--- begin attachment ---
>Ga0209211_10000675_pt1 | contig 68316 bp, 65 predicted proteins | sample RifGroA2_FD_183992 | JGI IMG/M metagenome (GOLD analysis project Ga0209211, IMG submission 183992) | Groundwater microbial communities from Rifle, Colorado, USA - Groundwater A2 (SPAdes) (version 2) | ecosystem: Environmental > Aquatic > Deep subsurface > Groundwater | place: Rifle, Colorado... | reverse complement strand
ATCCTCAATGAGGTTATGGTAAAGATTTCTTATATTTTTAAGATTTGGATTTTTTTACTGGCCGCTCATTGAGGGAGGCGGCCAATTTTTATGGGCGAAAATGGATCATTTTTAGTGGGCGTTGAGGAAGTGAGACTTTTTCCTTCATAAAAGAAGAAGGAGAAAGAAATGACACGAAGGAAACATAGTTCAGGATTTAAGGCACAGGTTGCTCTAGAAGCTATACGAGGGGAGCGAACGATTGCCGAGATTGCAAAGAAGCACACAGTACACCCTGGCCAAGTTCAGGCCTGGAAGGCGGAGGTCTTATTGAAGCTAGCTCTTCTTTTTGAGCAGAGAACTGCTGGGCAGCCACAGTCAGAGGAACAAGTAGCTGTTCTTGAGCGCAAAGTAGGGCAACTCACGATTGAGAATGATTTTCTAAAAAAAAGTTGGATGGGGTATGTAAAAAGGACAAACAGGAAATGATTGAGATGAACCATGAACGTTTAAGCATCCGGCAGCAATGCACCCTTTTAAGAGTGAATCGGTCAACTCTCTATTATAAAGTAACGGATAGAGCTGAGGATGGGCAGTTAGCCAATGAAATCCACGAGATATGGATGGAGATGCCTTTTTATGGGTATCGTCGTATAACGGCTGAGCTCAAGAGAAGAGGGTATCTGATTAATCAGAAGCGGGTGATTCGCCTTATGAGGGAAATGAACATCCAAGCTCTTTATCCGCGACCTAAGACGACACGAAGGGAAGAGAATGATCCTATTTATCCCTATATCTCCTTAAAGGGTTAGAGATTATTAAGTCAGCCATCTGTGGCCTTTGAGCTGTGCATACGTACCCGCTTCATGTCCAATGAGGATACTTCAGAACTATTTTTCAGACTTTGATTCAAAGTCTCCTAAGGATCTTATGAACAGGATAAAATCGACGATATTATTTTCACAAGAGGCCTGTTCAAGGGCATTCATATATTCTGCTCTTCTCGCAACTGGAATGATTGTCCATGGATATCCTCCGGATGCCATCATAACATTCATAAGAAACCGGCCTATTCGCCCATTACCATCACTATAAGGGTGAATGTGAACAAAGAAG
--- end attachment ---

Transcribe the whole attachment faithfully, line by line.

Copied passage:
>Ga0209211_10000675_pt1 | contig 68316 bp, 65 predicted proteins | sample RifGroA2_FD_183992 | JGI IMG/M metagenome (GOLD analysis project Ga0209211, IMG submission 183992) | Groundwater microbial communities from Rifle, Colorado, USA - Groundwater A2 (SPAdes) (version 2) | ecosystem: Environmental > Aquatic > Deep subsurface > Groundwater | place: Rifle, Colorado... | reverse complement strand
ATCCTCAATGAGGTTATGGTAAAGATTTCTTATATTTTTAAGATTTGGATTTTTTTACTGGCCGCTCATTGAGGGAGGCGGCCAATTTTTATGGGCGAAAATGGATCATTTTTAGTGGGCGTTGAGGAAGTGAGACTTTTTCCTTCATAAAAGAAGAAGGAGAAAGAAATGACACGAAGGAAACATAGTTCAGGATTTAAGGCACAGGTTGCTCTAGAAGCTATACGAGGGGAGCGAACGATTGCCGAGATTGCAAAGAAGCACACAGTACACCCTGGCCAAGTTCAGGCCTGGAAGGCGGAGGTCTTATTGAAGCTAGCTCTTCTTTTTGAGCAGAGAACTGCTGGGCAGCCACAGTCAGAGGAACAAGTAGCTGTTCTTGAGCGCAAAGTAGGGCAACTCACGATTGAGAATGATTTTCTAAAAAAAAGTTGGATGGGGTATGTAAAAAGGACAAACAGGAAATGATTGAGATGAACCATGAACGTTTAAGCATCCGGCAGCAATGCACCCTTTTAAGAGTGAATCGGTCAACTCTCTATTATAAAGTAACGGATAGAGCTGAGGATGGGCAGTTAGCCAATGAAATCCACGAGATATGGATGGAGATGCCTTTTTATGGGTATCGTCGTATAACGGCTGAGCTCAAGAGAAGAGGGTATCTGATTAATCAGAAGCGGGTGATTCGCCTTATGAGGGAAATGAACATCCAAGCTCTTTATCCGCGACCTAAGACGACACGAAGGGAAGAGAATGATCCTATTTATCCCTATATCTCCTTAAAGGGTTAGAGATTATTAAGTCAGCCATCTGTGGCCTTTGAGCTGTGCATACGTACCCGCTTCATGTCCAATGAGGATACTTCAGAACTATTTTTCAGACTTTGATTCAAAGTCTCCTAAGGATCTTATGAACAGGATAAAATCGACGATATTATTTTCACAAGAGGCCTGTTCAAGGGCATTCATATATTCTGCTCTTCTCGCAACTGGAATGATTGTCCATGGATATCCTCCGGATGCCATCATAACATTCATAAGAAACCGGCCTATTCGCCCATTACCATCACTATAAGGGTGAATGTGAACAAAGAAG